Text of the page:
My child has Autism. My child isn’t Autism. He’s Nicky. He’s funny, sweet, and helpful. He isn’t his disability any more than I am mine. I would never want me to be defined by what I might-have-been, I want to be defined by who I am. I want to be liked because I am kind, because I am funny, because I have the ability to make another person smile. My child deserves the same. I love him for who he is. I wouldn’t change him.

God didn’t curse me with a child who developed Autism. God blessed me with a beautiful boy and thought I was up for a challenge.

As an added statement, I want to say that I discovered a whole new community on Twitter and now, I’ve been able to discuss Autism with other parents who are likeminded, who love their children as much as I love Nicky. Thank you, Tweet friends.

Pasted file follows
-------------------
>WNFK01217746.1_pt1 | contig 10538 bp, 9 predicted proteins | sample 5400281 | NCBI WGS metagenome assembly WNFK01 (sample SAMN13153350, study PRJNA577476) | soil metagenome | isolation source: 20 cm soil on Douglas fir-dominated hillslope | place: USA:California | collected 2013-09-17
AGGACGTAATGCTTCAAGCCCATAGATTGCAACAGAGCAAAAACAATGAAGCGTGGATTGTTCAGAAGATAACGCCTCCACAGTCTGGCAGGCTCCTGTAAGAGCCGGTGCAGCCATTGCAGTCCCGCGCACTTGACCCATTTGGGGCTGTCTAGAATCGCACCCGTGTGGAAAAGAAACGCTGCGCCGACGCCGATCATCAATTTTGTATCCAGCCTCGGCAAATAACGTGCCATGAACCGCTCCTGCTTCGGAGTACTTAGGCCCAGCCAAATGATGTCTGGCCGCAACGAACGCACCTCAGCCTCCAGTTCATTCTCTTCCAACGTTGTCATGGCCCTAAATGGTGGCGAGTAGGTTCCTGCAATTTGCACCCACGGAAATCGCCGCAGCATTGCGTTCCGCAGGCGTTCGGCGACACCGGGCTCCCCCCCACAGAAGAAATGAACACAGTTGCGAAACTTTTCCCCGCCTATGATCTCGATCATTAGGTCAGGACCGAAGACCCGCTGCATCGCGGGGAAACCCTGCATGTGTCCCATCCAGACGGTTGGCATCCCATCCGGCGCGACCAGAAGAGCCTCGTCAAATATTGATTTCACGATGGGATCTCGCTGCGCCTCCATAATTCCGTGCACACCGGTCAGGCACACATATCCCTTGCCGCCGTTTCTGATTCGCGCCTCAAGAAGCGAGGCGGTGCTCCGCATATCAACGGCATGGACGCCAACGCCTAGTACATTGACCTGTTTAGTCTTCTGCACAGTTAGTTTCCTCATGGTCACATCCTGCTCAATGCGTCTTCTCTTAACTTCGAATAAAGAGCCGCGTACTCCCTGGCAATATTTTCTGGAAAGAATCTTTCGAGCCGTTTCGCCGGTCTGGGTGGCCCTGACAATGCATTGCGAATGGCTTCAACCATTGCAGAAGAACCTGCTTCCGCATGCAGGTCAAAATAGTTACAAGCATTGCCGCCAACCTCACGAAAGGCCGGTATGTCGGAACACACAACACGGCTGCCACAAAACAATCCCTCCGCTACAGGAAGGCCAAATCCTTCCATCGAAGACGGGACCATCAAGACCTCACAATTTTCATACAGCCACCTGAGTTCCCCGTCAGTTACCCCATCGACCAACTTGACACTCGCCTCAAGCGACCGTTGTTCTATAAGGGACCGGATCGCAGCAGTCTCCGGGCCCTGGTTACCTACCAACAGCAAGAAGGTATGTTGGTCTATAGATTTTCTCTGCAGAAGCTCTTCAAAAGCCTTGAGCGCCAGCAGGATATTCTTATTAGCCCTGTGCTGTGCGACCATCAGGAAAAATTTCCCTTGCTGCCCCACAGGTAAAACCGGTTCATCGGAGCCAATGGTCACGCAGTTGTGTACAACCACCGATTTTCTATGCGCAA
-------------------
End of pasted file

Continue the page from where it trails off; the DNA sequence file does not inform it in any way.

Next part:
The Young Hero of Autism

The Young Hero Of Autism

26 Responses to "To Be A Parent"

what a beautiful heartfelt post and so well written. I loved it I could feel all the emotion in it. We love our kids as unconditional as they love us and I wouldn’t change them for the world xxx

Thank you so much. I poured my heart in it. I think our particular community feels that way on the whole.

Well done! Nicky is blessed to have you for his mom.

Thank you. I feel blessed to have him.

[…] This post was mentioned on Twitter by Victoria Fear, Tracy C., Jenny Herman, Tracy C., Tracy C. and others. Tracy C. said: Please read and RT: I do it for many of you! 🙂 https://tracydragonfire.wordpress.com/2011/01/09/to-be-a-parent/ […]